USCIS today confirmed reports from Politco.com and NBC News that it would be expanding interviews to employment-based permanent resident (aka “green card”) applicants and others who file their applications in the US. Currently, employment-based applicants are generally waived of an interview, which normally does take place for family-based applicants. This will likely slow down processing times.
Announced today, USCIS will begin to increasingly expand such interviews in order to comply with Executive Order 13780, “Protecting the Nation From Foreign Terrorist Entry Into the United States,” and is part of the agency’s comprehensive strategy to further improve the detection and prevention of fraud and to further enhance the integrity of the immigration system.
Specifically, the applicants that will be impacted are currently the following:
• ALL Adjustment of status applications based on employment (Form I-485, Application to Register Permanent Residence or Adjust Status)
• ALL Refugee/asylee relative petitions (Form I-730, Refugee/Asylee Relative Petition) for beneficiaries who are in the United States and are petitioning to join a principal asylee/refugee applicant
This will begin on October 1, 2017. USCIS says this change will help to discern fraud and increase scrutiny in hopes of preventing foreign terrorism. USCIS local offices will likely bear the brunt of the huge increase in interviews but there was no mention of increased staff to meet such demand – just “enhancements in training and technology.” USCIS Denver Office processing times for family-based adjustment of status applicants have now creeped up to nearly 1 year and citizenship cases to about 8 months. These are much longer than they were even a year ago.Moreover, the public announcement by USCIS hinted that in-person interviews could be expanded even further.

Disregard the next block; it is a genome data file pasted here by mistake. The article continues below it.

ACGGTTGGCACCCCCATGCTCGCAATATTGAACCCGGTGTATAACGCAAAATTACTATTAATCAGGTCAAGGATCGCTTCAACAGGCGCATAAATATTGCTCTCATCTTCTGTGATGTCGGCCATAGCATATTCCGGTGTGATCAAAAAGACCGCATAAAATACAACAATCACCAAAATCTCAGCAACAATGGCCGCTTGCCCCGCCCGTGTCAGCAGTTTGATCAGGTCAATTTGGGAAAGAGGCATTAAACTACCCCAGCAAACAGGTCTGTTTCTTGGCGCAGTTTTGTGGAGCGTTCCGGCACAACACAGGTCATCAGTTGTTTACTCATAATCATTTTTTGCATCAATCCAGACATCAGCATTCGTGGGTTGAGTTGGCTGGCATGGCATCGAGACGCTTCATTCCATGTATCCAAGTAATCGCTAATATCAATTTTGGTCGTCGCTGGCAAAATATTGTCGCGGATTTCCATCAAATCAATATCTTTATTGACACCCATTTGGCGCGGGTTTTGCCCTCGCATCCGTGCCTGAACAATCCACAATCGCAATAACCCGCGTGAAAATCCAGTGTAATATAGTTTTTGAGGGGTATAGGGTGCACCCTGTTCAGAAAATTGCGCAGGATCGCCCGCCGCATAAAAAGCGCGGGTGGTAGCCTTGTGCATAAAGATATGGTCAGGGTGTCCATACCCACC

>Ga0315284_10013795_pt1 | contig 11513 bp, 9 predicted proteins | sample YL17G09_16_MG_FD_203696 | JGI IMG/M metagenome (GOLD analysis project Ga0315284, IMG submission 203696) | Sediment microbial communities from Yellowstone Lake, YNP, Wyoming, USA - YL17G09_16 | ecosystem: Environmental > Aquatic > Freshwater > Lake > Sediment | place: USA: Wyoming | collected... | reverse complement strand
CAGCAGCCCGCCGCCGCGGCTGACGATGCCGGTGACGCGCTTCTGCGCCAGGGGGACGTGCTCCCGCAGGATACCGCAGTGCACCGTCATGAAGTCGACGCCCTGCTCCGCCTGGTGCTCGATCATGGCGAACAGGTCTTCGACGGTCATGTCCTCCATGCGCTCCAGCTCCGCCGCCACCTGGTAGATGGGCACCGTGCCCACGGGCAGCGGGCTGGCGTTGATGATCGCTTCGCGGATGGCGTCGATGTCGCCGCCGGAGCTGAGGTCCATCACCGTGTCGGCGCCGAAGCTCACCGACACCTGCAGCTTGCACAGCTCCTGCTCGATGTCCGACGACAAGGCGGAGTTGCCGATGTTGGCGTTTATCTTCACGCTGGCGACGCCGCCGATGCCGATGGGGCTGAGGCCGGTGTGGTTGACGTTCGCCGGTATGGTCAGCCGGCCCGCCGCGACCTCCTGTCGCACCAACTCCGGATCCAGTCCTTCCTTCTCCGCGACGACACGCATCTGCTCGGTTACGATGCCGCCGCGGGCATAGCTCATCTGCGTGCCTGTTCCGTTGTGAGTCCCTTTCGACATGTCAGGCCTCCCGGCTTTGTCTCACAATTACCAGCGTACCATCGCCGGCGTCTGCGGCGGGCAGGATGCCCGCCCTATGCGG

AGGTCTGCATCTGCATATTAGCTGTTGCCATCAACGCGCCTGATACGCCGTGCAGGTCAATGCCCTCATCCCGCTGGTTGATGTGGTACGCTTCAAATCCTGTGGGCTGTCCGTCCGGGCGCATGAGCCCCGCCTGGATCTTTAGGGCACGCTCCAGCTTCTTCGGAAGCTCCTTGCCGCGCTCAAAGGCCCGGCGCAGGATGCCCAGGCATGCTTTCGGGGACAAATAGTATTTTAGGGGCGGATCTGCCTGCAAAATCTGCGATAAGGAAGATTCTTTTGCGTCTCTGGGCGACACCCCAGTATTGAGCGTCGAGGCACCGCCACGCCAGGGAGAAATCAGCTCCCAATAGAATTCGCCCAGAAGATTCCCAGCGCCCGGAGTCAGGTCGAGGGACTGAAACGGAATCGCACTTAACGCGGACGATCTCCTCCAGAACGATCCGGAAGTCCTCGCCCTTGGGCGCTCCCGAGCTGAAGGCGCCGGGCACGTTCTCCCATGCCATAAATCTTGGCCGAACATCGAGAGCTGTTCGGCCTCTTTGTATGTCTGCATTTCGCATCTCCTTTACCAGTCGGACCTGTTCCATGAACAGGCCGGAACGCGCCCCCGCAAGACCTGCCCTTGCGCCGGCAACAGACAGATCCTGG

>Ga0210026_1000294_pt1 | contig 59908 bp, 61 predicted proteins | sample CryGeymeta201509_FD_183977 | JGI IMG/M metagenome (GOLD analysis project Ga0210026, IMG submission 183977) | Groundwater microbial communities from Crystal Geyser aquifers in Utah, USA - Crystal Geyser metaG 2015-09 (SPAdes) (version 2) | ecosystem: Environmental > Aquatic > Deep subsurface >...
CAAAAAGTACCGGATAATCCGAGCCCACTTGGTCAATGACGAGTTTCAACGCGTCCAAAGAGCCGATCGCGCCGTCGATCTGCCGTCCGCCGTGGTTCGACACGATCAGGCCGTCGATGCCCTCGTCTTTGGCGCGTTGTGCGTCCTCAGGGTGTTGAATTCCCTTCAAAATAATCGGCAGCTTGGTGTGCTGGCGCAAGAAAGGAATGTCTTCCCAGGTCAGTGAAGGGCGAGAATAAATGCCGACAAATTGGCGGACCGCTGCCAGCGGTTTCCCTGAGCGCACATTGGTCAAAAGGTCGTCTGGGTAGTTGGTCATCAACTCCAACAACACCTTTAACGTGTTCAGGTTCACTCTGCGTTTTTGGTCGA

The American Immigration Lawyer’s Association stated today that this impact is to date unknown – “it remains unclear how this will be implemented operationally, including resource allocation, timing, and process.” Some commentators such as former USCIS legal counsel, Steve Legomsky, are also not sure whether all this effort is worth it. “It probably does add some marginal value,” he said, “but whether that value is enough to offset that additional work is hard to say.” USCIS used to conduct such in-person interviews over a decade ago but then it went to waivers when many in the agency thought it a huge waste of time.
In-person interviews take a significant portion of USCIS officer time and logistics and no doubt, this mandate will slow the processing times of ALL applicants interviewing with USCIS Denver and make the employment-based process more expensive and time-consuming to prepare for. But to what degree is really an unknown.
If you have concerns about your employment based green application and you live in Boulder or Denver, Colorado, be sure to contact immigration lawyer Catherine Brown at the Law Office of Catherine Brown LLC in Lafayette, CO.